Reform of the health service must be driven by a “judicious, evidence-based approach” to patient care, the president of the Royal College of Surgeons in Ireland has urged.
Kenneth Mealy told an RCSI conference that Ireland’s health service regularly exceeds its budget.
“Without a serious look at how and why our health service spends the money it does, we run the risk of building something that is, in the long term, unaffordable and unsustainable,” he said.
While an appropriate budget was crucial, money should not be thrown at a broken system underpinned by broken practices.
“We need to review the full care journey we provide for patients so that we are not spending or allocating resources in an inefficient and ineffective manner,” he said.
“For example, individual doctors and surgeons often use drugs, treatments, and implants that are three or four times more expensive than the available alternatives.”
Mr Mealy said the situation is leading to the squandering of limited resources that could be better spent or utilised elsewhere.
Overprescribing of antibiotics by GPs is depleting stocks of valuable medicine and, ultimately, leading to antibiotic resistance.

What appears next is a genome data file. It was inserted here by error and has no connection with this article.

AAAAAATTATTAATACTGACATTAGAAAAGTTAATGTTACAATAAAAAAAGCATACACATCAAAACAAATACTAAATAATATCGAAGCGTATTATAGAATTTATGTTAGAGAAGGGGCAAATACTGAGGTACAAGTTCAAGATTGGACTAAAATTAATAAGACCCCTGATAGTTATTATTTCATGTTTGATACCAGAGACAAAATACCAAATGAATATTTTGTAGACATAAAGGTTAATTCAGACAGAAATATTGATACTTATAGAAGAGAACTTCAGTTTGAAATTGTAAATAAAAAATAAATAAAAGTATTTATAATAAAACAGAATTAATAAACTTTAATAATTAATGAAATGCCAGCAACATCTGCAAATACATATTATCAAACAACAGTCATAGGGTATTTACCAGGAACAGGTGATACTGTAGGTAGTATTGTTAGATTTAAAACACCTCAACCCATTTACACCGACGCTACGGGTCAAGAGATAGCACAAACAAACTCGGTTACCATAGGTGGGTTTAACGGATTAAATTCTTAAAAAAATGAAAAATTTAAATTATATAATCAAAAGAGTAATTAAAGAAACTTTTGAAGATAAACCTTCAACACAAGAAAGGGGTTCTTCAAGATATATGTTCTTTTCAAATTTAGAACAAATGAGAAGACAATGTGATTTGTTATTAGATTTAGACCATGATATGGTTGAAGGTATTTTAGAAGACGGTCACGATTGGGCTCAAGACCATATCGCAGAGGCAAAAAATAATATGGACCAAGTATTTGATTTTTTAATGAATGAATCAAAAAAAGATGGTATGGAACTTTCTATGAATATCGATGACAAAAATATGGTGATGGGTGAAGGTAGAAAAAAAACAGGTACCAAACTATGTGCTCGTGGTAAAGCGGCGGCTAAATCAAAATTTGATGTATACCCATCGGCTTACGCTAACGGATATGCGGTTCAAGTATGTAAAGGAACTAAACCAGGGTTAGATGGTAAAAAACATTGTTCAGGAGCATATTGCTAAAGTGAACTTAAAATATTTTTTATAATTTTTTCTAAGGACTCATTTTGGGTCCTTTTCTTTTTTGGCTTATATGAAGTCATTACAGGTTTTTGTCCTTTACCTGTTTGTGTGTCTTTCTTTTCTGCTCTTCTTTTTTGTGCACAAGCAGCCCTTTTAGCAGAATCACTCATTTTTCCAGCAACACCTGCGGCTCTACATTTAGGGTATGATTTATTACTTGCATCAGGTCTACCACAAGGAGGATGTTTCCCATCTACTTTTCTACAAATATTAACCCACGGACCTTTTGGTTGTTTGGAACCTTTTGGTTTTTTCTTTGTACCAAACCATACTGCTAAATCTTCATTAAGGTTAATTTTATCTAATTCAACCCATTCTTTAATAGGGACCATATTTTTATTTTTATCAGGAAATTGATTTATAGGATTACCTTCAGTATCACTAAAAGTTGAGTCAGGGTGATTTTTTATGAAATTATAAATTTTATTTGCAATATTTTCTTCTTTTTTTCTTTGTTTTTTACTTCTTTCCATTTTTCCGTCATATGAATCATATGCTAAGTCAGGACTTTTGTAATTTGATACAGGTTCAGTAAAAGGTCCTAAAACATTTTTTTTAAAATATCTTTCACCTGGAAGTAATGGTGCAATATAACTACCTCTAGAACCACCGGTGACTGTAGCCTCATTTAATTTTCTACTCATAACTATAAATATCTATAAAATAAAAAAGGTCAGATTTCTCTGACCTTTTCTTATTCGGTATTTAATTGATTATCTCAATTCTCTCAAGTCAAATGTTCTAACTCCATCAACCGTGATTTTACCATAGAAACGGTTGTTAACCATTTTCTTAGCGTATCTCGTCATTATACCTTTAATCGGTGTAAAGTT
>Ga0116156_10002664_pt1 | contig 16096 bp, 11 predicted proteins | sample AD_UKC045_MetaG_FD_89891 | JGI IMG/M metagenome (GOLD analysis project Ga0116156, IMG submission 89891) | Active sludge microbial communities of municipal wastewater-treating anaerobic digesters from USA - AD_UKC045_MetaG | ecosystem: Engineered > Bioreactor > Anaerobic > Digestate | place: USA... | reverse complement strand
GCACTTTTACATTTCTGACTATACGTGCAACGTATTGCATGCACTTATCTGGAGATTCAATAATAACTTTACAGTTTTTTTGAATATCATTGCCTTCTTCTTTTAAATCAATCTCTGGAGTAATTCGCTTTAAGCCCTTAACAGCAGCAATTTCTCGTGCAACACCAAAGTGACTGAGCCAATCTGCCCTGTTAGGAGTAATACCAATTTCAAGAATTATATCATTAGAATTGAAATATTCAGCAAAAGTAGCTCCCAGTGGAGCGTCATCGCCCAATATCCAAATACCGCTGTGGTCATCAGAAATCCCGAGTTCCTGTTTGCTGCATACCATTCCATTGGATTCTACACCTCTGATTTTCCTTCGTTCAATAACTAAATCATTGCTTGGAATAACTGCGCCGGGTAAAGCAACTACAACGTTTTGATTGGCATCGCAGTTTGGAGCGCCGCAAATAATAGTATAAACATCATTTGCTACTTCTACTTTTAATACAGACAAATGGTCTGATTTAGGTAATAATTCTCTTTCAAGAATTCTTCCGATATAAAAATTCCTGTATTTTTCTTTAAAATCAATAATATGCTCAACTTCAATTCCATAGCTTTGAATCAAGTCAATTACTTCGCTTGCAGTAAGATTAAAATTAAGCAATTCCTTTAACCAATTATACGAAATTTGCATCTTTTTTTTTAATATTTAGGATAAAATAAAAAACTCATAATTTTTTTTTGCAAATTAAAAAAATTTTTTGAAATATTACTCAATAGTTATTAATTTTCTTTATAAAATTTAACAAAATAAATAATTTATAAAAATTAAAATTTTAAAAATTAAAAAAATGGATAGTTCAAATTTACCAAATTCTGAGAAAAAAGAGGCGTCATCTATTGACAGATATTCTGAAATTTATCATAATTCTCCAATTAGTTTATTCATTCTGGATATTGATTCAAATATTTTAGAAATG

Evidence-based medicine is the conscientious, explicit, judicious and reasonable use of modern, best evidence in making decisions about the care of individual patients.
“Wasteful practices and inefficiencies, such as unnecessary procedures or the use of more expensive medicines despite the availability of cheaper and equally effective alternatives, drive up costs,” said Mr Mealy.
Sláintecare, produced by a cross-party committee of TDs in May 2017, recommends a greatly expanded public health service, underpinned by long-term funding commitments.
The 10-year-plan plan promises increased efficiency but admits that the reforms will cost significantly more money.